Thousands of Ethiopian Jews take part in a the Sigd holiday. (Hadas Parush/Flash90) (Hadas Parush/Flash90)
Sigd

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Ethiopian Jews in Israel celebrated the renewal of the covenant between the Jewish people, God and the Torah.

By: Ilanit Chernick/TPS

The haunting prayers echoed loudly throughout the Jerusalem hills as Ethiopian Jews from across Israel gathered on the Scherover Promenade in Armon HaNatziv in the capital to take part in the Sigd holiday.

Raanan, an Ethiopian Jew who walked to Israel in 1984 through Sudan as a young boy, explained to Tazpit Press Service that the holiday takes place exactly 50 days after Yom Kippur, the Jewish Day of Atonement.

“The word Sigd in our ancient language of Ge’ez – which is our version of Yiddish or Ladino – means to bow or prostrate oneself. It connects to the Aramaic word Sged, which means bowing for prayer,” he explained.

“It’s almost like another Yom Kippur. We fast for the entire day, we dress in white, we pray and we introspect about ourselves and our actions. It’s a day of repentance so that we can know we are worthy to return to Zion, to Israel and to God,” he said.

According to Ethiopian tradition, Ranaan said, it’s believed this is also the day God revealed himself to Moses.

At the end of the day, Ethiopians have a large celebration and feast, with music and dancing, he said.

In Ethiopia, Raanan said he remembered going up a mountain in Gondor as a young boy of six or seven. “It was really exciting and emotional. It’s done every Sigd. We go up the mountain as a symbol of how Moses and the Jews went up to Mount Sinai and received the Torah. The women and the elderly usually stay behind.”

“Once we would come down, then the celebrations and feasting would begin,” he said.

Many of those attending the prayers were dressed in white, some bowing and some with their hands in the air as certain prayer segments were recited by Ethiopian religious leaders.

The prayers were heart-wrenching and although most of it was said in Ge’ez, the words still deeply resonated through all who were in attendance.

Some of the women were crying, and one woman, while wiping her eyes, told TPS that she was pregnant, and she was crying out to God to decree that her child becomes a good and righteous Jew.

An Eye-Opening Experience

Several schools from around Israel also brought students to learn about the holiday, as many local Israelis are not aware of Ethiopian Jewry culture and customs.

Daniella, a student from a high school in Jerusalem said that she had learned about all the operations to bring Ethiopians to Israel, but had never really gotten to learn about or understand Ethiopian Jewish culture.

“Its eye-opening for me and for my friends,” she said. “This is all new to me. A lot of the time we don’t have tolerance [for Ethiopian Jews] because there is a difference, but seeing this and seeing how similar this holiday is to Yom Kippur, and seeing how they are taking it so seriously, changes my perspective. It’s amazing. Tolerance and education make a big difference.”

Friends and relatives who had not seen each other in some time hugged and kissed on the cheeks, and others who were meeting for the first time were exchanging their stories of struggle and unity.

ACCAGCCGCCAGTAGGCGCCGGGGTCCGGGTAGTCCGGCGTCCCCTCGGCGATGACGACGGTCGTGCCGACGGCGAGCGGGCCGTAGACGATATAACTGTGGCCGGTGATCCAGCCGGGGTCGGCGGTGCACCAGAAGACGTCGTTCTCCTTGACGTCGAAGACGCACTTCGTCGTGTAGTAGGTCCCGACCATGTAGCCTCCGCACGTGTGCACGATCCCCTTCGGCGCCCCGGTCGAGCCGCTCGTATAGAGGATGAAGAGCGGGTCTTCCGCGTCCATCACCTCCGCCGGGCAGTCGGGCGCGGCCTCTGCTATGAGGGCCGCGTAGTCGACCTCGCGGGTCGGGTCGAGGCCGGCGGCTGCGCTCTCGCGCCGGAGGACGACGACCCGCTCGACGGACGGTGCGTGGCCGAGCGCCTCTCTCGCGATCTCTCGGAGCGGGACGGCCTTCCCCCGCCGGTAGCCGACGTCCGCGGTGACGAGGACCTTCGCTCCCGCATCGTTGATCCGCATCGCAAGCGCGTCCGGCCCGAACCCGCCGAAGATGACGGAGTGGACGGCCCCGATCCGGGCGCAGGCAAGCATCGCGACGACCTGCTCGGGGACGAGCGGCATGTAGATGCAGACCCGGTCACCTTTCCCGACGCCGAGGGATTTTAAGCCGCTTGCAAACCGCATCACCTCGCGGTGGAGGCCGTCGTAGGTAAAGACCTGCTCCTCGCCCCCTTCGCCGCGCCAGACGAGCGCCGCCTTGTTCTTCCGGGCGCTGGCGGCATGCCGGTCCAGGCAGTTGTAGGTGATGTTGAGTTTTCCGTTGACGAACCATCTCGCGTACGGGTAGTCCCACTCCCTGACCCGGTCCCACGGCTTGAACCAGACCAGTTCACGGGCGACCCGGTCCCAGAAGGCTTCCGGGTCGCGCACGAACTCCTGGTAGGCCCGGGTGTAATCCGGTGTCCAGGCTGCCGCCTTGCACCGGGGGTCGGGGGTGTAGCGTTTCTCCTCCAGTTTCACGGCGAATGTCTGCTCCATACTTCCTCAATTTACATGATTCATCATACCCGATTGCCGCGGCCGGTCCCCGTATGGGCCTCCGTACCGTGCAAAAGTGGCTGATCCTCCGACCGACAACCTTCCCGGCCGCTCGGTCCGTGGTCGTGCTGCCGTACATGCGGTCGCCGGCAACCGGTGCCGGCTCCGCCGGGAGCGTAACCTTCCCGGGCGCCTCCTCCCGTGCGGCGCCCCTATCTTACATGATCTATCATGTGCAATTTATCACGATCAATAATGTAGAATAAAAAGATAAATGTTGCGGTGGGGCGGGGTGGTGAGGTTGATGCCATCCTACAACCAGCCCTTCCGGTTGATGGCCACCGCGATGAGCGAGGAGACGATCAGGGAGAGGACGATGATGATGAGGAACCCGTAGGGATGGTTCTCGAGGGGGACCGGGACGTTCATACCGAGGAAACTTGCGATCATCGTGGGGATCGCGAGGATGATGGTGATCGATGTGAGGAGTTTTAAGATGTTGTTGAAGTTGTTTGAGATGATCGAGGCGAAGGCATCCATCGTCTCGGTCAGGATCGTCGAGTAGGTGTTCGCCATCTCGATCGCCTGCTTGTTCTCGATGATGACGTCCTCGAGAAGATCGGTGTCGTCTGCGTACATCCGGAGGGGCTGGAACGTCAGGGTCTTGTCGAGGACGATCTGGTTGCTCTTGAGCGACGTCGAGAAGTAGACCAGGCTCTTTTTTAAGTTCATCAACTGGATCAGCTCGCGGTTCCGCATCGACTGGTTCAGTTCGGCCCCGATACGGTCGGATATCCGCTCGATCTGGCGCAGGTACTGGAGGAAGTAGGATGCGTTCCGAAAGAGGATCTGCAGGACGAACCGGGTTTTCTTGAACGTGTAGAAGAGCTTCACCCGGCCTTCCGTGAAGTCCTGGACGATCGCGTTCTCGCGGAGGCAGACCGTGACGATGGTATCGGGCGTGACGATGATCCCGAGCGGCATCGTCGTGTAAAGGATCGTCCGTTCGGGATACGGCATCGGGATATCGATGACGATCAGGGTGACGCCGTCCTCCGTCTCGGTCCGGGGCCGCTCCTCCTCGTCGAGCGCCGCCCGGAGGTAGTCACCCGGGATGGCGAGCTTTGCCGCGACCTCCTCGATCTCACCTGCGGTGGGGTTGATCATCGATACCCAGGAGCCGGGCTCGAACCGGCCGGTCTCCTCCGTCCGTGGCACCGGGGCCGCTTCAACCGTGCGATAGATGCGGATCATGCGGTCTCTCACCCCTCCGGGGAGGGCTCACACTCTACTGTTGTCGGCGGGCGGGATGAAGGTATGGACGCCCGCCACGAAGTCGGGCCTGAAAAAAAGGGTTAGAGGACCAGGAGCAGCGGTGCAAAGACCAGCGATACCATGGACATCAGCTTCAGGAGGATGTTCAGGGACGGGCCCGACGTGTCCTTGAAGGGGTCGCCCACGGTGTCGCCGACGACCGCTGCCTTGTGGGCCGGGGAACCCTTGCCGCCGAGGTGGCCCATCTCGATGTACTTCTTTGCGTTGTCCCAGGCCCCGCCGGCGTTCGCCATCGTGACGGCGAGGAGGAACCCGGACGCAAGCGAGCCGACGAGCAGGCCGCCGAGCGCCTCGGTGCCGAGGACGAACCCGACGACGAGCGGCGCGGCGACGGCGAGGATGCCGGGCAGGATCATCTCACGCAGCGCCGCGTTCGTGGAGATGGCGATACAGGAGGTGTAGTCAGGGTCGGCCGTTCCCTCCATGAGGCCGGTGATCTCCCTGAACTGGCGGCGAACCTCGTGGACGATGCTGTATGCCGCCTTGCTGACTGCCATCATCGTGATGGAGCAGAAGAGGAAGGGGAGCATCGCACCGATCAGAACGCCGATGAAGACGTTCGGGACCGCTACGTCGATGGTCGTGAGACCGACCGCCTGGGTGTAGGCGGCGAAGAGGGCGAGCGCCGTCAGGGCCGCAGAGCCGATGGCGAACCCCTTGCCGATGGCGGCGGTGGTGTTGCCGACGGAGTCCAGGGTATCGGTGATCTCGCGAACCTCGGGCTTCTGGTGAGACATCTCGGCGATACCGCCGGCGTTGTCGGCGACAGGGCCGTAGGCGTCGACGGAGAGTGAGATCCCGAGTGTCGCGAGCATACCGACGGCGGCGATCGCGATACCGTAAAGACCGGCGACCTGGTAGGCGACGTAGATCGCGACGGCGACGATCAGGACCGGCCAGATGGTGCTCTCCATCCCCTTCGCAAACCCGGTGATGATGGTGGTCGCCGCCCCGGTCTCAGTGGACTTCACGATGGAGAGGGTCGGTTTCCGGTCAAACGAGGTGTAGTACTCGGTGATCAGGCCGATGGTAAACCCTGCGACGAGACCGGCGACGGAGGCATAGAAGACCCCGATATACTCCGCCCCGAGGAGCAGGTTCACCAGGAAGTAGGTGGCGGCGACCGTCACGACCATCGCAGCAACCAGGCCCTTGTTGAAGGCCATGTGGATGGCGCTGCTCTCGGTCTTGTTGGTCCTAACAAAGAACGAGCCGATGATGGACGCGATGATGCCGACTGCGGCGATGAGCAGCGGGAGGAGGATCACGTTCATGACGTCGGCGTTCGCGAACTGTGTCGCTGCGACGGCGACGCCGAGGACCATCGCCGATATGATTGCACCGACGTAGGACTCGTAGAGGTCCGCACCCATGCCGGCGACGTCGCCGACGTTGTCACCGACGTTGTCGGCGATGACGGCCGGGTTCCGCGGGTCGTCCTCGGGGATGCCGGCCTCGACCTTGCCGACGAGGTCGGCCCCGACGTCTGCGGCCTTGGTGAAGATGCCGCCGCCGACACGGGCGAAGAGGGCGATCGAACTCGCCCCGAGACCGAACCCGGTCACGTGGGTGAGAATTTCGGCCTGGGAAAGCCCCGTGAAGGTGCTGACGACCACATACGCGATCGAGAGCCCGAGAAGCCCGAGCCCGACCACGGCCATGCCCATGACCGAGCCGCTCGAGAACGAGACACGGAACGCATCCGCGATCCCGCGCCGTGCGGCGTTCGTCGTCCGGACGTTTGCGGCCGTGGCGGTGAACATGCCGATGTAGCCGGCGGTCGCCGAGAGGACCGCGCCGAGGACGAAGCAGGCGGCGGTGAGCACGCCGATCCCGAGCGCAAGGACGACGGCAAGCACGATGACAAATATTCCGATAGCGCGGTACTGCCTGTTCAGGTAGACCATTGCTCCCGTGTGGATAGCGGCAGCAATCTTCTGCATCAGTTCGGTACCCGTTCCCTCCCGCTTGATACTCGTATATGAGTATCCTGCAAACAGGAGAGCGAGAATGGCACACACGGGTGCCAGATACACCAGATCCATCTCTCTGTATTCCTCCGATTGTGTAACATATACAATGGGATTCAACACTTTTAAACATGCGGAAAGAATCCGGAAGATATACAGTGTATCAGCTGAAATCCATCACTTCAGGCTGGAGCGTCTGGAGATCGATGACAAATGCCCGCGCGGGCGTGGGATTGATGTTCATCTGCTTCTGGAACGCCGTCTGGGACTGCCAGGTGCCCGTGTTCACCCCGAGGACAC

Information tents were also scattered around the promenade where people could learn more about the holiday, and children – Ethiopian and Israeli – could draw and read books about the holiday.

Sarit, who came from Ramle, said that she came to Israel in Operation Shlomo in 1991. “It was very hard for me to integrate. It [Hebrew] was a new language and I didn’t understand anything – sometimes I wondered if I was being cursed at or what people were saying to me.”

“Because of this, I chose to work with new immigrants coming to Israel. I know and understand how hard it can be,” she added.

Asked about the meaning of Sigd to her, Sarit said that as a young child she remembers crying that she couldn’t go up the mountain with the men.

“We would all wait and wait, and as they came down the mountain there was a beautiful party with special bread, delicious dishes and music,” she recalled.

“Today I am so grateful to be in Israel, to be in Zion – something we would dream and talk about when we were children. That’s what this holiday is all about to me. Commemorating and thanking God for bringing us and delivering us to Israel,” Sarit added.

Long Road to Zion

Yaffa, who traveled all the way from Netanya said there were nine buses filled with people from there who had come to take part in Sigd.

“It was a very long road to get to Israel for me and my family. That is why I am here, on this mountain in Zion, and that is why I come every year.

“I was 12 years old when I walked with my family from Gondar, Ethiopia to Israel. For most of the journey, I did not have real shoes. I had blisters and water and food were scarce. Many people I knew, who joined us on our journey, died.” She recounted.

“That is the hardest part for me – so many people didn’t get to take part in the joy of being here and returning to our home, it’s sad but I am grateful and blessed that I made it with my family,” she added, saying how proud she is to be a part of the Jewish people.

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